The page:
Norwegian (Norsk) is the official language of Norway and is a North Germanic language (along with Faroese, Icelandic, Swedish, and Danish) that is mainly only spoken there. The languages of Norway, Sweden, and Denmark are similar and in most cases you can speak Norwegian to Danes and Swedes, and also read text written in Swedish and Danish.
The two official forms of written Norwegian are Bokmål (literally “book tongue,” the form used in this book) and Nynorsk (literally “new Norwegian”). Nynorsk and Bokmål provide standards for how to write Norwegian, but not for how to speak the language. No standard of spoken Norwegian is officially sanctioned, and most Norwegians speak their own dialects in all circumstances.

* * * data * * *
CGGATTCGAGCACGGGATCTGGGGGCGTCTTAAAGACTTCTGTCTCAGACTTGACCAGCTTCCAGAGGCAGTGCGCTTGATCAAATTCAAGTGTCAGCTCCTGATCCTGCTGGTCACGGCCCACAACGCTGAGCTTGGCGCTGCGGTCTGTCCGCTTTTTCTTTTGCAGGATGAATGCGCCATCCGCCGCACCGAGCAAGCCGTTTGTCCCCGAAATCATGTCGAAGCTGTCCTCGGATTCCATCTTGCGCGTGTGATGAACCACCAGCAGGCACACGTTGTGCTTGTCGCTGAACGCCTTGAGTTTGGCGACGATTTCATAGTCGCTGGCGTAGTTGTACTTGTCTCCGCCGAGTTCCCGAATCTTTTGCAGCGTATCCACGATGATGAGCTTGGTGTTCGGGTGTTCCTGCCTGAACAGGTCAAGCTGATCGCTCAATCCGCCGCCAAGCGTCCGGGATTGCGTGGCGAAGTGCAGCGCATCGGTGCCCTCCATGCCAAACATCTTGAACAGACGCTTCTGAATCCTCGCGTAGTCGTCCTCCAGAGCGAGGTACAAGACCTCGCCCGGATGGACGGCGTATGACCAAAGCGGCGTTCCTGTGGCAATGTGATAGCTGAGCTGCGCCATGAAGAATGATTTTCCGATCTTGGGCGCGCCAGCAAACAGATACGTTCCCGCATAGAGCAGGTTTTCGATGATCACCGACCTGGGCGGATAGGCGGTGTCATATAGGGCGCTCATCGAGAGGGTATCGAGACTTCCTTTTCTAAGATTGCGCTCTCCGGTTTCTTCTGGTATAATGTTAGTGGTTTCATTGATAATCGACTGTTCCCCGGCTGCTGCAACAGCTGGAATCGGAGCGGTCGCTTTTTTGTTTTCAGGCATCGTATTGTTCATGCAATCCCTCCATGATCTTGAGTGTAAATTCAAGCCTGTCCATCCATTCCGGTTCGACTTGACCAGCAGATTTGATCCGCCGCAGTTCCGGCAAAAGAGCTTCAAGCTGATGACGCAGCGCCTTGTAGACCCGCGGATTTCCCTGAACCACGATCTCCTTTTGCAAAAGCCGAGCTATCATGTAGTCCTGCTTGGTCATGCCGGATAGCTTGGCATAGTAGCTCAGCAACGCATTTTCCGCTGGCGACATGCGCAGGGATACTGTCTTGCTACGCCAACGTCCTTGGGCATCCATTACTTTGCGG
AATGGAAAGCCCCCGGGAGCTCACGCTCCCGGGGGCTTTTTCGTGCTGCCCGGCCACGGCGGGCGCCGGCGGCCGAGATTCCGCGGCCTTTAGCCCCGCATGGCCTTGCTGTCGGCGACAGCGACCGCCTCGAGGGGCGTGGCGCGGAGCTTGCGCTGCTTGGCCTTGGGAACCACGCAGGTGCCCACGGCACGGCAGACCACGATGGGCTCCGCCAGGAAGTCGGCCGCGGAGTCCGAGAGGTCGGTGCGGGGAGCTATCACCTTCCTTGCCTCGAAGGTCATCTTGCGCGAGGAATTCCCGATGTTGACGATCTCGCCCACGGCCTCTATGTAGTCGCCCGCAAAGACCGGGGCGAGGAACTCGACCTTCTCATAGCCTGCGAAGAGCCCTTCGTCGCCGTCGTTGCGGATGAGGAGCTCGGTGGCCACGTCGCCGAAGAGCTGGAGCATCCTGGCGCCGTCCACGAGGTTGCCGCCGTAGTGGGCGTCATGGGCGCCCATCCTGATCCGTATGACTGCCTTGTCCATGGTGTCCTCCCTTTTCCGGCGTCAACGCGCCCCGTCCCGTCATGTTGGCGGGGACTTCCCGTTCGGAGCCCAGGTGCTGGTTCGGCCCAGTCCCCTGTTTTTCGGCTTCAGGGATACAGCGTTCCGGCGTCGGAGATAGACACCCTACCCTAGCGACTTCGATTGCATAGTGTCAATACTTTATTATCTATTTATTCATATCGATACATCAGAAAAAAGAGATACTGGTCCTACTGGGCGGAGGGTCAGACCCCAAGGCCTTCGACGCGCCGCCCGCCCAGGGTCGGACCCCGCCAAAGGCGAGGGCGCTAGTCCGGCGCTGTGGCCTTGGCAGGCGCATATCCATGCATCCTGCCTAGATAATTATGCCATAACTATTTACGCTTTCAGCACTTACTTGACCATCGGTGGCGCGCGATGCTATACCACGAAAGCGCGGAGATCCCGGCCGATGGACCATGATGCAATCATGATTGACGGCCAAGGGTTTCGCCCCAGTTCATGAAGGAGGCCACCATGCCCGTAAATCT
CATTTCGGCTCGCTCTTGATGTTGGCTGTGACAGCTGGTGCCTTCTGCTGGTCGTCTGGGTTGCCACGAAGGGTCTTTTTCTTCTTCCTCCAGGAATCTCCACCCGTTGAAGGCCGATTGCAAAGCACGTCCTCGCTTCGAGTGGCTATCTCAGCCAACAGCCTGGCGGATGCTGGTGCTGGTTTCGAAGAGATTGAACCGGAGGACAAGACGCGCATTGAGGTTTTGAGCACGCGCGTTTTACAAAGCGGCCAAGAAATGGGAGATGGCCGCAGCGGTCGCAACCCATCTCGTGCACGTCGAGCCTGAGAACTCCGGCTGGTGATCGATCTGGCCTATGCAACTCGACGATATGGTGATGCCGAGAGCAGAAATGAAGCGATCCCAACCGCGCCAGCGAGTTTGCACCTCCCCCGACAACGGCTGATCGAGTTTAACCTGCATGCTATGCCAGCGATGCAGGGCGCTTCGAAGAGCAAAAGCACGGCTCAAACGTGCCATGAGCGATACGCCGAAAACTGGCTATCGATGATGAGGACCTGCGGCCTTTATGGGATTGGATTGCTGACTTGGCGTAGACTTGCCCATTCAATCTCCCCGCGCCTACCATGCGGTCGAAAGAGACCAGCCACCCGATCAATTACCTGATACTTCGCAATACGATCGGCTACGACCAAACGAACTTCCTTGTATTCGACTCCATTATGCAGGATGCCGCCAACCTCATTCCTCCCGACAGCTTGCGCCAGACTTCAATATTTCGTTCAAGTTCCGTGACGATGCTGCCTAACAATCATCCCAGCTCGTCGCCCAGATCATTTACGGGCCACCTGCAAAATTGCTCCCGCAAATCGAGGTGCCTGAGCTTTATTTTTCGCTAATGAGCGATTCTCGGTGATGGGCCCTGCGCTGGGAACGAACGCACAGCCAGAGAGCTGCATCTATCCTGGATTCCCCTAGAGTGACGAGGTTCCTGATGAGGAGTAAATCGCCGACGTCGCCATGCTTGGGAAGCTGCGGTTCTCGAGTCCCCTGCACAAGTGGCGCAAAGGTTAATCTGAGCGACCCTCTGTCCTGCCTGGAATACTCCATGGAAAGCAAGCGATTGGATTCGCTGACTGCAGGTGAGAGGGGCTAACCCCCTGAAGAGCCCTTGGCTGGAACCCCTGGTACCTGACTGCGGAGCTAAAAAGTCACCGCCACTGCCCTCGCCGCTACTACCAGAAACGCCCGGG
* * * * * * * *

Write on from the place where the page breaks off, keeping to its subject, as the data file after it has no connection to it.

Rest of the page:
There are two other written forms of Norwegian, Riksmål (“state language”) and Høgnorsk (“High Norwegian”). These are without official status. Riksmål, is today to a large extent the same language as Bokmål though somewhat closer to the Danish language. The other is a more purist form of Nynorsk, which in an effort to maintain the language in an original form rejects most of the reforms from the twentieth century; this form has limited use.
From the sixteenth to the nineteenth centuries, Danish was the standard written language of Norway. Historically, Bokmål is a Norwegianised variety of Danish, while Nynorsk is a language form based on Norwegian dialects and purist opposition to Danish.
Norwegians are educated in both Bokmål and Nynorsk. The majority use primarily Bokmål as their daily written language, while a small percentage use both Bokmål and Nynorsk, and others use primarily Nynorsk.
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